Focus area: Cardiac arrhythmias and electrophysiology
Focus area leader: Mathis Korseberg Stokke, Department of Cardiology, Oslo University Hospital Rikshospitalet
Affiliated CHFR group:professor Thor Edvardsen, Department of Cardiology, Oslo University Hospital Rikshospitalet

Cardio-oncology

Person no photo availiable 400x550
Geeta Gulati


The field of cardio-oncology has gained a lot of interest both clinically and in research as long-term survival of cancer patients have become common. High quality studies are necessary to evaluate the role of preventive cardio-protective medication during cancer therapy. The purpose of this group is to create awareness of the research in cardio-oncology, and highlight the importance of randomized placebo controlled trials and the use of cardiac imaging.

Focus area: Cardio-oncology
Focus area leader: Geeta Gulati, Department of Cardiology, Akershus University Hospital
Affiliated CHFR group: professor Torbjørn Omland, Department of Internal Medicine, Akershus University Hospital

Cardiac mitochondria in health and disease

May-Kristin Torp med ramme
May-Kristin Torp


The mitochondrion is the power house of the cell creating ATP through oxidative phosphorylation. The heart is a particularly mitochondria rich organ due its large energy demand. In various diseased states, the mitochondrion can turn from good to bad, causing damage through production of oxygen radicals, by inducing apoptosis and also activate inflammatory responses. The focus area “Cardiac mitochondria in health and disease” work to reduce damage caused by mitochondria after myocardial infarction and to reduce development of heart failure due to ischemic heart disease.

Focus area: Cardiac mitochondria in health and disease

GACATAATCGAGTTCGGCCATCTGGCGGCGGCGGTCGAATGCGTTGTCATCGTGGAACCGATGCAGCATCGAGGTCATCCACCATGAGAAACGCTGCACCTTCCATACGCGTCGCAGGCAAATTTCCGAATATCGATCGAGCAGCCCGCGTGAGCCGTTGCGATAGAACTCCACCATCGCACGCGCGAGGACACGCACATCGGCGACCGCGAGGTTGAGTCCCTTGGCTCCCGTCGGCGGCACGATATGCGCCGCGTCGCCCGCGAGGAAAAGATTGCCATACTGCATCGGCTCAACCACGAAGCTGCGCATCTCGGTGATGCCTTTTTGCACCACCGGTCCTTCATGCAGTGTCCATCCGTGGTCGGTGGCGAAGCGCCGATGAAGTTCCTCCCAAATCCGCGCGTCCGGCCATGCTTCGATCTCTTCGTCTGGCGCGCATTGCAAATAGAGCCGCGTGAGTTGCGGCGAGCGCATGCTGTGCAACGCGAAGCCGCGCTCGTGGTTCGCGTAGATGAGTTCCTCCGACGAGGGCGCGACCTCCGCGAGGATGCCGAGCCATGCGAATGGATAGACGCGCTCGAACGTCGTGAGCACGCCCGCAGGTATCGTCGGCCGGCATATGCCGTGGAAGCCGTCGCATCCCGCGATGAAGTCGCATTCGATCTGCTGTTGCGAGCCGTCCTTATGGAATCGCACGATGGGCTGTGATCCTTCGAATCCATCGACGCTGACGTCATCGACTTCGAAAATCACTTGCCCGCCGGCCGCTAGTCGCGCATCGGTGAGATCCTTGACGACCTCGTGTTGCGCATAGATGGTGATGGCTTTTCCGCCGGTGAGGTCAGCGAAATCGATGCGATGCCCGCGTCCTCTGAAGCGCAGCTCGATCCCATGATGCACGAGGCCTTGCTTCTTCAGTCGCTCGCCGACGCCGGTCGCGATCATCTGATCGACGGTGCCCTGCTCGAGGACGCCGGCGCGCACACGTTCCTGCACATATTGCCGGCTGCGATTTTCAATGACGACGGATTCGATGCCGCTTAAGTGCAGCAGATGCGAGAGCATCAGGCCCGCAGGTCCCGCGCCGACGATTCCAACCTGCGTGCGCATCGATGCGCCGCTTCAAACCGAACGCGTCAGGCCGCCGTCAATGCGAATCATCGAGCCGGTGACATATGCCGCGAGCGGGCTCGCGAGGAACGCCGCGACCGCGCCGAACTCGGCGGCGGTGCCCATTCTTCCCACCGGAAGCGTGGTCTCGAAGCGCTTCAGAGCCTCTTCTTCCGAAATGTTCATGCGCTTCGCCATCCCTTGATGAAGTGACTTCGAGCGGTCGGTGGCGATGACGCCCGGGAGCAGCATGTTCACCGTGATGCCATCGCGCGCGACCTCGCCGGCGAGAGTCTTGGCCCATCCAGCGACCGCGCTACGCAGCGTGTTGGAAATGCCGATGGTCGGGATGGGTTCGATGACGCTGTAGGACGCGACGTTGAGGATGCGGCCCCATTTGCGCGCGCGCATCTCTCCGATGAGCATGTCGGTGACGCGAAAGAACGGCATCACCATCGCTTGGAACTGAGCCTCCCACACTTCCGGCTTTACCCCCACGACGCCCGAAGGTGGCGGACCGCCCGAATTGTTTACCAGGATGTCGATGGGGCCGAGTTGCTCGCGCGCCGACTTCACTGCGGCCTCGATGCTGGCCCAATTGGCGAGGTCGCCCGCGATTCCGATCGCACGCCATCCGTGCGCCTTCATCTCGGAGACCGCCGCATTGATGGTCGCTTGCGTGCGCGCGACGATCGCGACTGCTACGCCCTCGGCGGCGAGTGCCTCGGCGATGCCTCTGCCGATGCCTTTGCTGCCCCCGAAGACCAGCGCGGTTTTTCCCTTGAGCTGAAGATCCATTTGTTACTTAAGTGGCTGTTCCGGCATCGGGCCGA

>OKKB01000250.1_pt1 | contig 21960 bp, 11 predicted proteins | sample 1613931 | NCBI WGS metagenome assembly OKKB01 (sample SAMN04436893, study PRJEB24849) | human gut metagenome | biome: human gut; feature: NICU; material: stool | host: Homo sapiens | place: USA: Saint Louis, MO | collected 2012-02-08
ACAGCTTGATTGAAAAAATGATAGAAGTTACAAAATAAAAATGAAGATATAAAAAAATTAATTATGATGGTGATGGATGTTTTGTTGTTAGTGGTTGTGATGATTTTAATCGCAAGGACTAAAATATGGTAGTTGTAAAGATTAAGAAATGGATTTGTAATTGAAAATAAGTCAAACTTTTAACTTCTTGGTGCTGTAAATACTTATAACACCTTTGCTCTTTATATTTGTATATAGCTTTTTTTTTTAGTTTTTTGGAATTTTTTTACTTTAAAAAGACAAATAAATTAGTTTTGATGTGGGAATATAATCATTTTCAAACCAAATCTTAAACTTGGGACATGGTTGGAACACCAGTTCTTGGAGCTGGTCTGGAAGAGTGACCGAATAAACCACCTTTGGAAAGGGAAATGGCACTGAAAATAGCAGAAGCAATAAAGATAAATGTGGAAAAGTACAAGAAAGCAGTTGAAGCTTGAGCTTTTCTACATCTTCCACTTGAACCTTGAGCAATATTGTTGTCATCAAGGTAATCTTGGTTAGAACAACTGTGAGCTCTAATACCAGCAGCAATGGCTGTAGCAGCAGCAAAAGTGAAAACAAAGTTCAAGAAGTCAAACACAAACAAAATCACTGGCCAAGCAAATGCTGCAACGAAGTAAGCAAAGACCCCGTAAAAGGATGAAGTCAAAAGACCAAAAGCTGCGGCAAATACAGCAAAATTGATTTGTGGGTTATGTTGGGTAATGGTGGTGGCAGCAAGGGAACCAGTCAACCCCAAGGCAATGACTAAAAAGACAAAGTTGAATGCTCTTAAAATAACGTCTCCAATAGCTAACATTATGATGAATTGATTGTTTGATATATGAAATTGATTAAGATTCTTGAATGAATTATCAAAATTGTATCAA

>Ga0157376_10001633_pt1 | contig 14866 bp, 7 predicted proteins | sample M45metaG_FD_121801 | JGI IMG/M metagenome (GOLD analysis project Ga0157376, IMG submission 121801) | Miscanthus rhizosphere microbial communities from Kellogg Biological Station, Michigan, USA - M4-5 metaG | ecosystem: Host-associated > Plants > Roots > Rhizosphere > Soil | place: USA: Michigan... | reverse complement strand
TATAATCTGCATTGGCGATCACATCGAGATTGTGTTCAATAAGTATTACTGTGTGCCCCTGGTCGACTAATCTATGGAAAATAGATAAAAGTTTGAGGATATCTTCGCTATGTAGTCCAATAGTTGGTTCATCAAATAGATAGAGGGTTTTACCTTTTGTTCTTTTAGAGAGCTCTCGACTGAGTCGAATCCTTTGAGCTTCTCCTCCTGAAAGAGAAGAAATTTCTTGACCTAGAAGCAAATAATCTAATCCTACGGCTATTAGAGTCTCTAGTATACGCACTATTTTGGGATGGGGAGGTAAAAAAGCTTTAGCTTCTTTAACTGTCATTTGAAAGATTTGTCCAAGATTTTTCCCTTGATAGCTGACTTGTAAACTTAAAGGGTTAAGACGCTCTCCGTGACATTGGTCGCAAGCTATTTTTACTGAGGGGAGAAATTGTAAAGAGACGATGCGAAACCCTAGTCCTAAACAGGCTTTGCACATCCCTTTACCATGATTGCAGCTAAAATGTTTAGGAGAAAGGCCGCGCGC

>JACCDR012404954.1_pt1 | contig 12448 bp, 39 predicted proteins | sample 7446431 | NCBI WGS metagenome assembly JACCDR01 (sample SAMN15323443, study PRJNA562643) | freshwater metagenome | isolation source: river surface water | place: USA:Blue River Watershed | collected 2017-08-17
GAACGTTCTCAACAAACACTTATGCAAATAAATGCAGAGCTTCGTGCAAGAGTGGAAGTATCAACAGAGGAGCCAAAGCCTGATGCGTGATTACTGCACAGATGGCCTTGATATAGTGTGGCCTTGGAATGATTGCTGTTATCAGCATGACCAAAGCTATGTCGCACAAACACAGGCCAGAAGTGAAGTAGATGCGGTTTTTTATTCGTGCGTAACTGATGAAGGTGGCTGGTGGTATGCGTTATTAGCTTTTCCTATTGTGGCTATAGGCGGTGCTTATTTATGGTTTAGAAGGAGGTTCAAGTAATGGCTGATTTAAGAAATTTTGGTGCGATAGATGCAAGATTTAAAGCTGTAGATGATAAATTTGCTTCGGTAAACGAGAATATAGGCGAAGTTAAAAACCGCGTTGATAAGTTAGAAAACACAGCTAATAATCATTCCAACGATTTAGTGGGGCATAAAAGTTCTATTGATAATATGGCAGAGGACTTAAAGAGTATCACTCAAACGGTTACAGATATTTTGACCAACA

Focus area leader: May-Kristin Torp, Heart Physiology group, Division of Physiology, Department of Molecular Medicine, Institute of Basic Medical Sciences, University of Oslo
Affiliated CHFR group: professor Kåre-Olav Stensløkken, Division of Physiology, Department of Molecular Medicine, Institute of Basic Medical Sciences, University of Oslo

Workshop: Role of mitochondria in cardiac disease
04.05.2018, 09:00-13:00

Cardiomyocytes Mechanisms of Heart Failure

Xin Shen 5x7 B
Xin Shen


Over the last years, our research has shown that weakened contraction of the heart during heart failure (HF) can be traced to reduced contraction of individual cardiac muscle cells (cardiomyocytes), and that this deficit results principally from disruption of sub-cellular structures called “dyads”. The goal of this focus area is to establish a forum in which researchers are able to share their latest discoveries on underlying cardiomyocyte mechanisms contributing to HF. Moreover, we aim to adopt an integrative approach by incorporating other relevant fields of cardiovascular research through collaborations in order to address this debilitating disease.

Focus area: Cardiomyocytes Mechanisms of Heart Failure
Focus area leader: Xin Shen, IEMR
Affiliated CHFR group: professor William E. Louch, Institute for Experimental Medical Research, Oslo University Hospital Ullevål

Cardiomyopathies

Ida Gjervold Lunde, CHFR
Ida Gjervold Lunde


Cardiomyopathies will be one focus area of the CHFR. Cardiomyopathy refers to diseases of the heart muscle, and the main types are dilated cardiomyopathy, hypertrophic cardiomyopathy, restrictive cardiomyopathy and arrhythmogenic cardiomyopathy. Basic scientists and clinician-scientists in the field will come together to discuss key scientific questions and to collaborate on research projects within this field.

Focus area: Cardiomyopathies
Focus area leader: Ida Gjervold Lunde, PhD FESC, Institute for Experimental Medical Research (IEMR), Oslo University Hospital (OUH) & University of Oslo (UoO).
Affiliated CHFR group: professor Geir Christensen, Institute for Experimental Medical Research, Oslo University Hospital Ullevål

Diastolic function in cardiac disease

Emil K. S. Espe
Emil Espe


Diastolic dysfunction (DD) affects many cardiac patients and is one of the greatest challenges in cardiovascular medicine today. The new focus area «Diastolic function in cardiac disease» aims to be a platform for researchers on all aspects of DD; 1) basal mechanisms, 2) imaging and diagnostics and 3) clinical research. One of the key goals of the focus area is to bring young and experienced scientists closer together. In this, the annual workshop plays an important role.

Focus area: Diastolic function in cardiac disease
Focus area leader: Emil Espe, Institute for Experimental Medical Research, UiO/OUS, IEMR
Affiliated CHFR group: professor Ivar Sjaastad, Institute for Experimental Medical Research, Oslo University Hospital Ullevål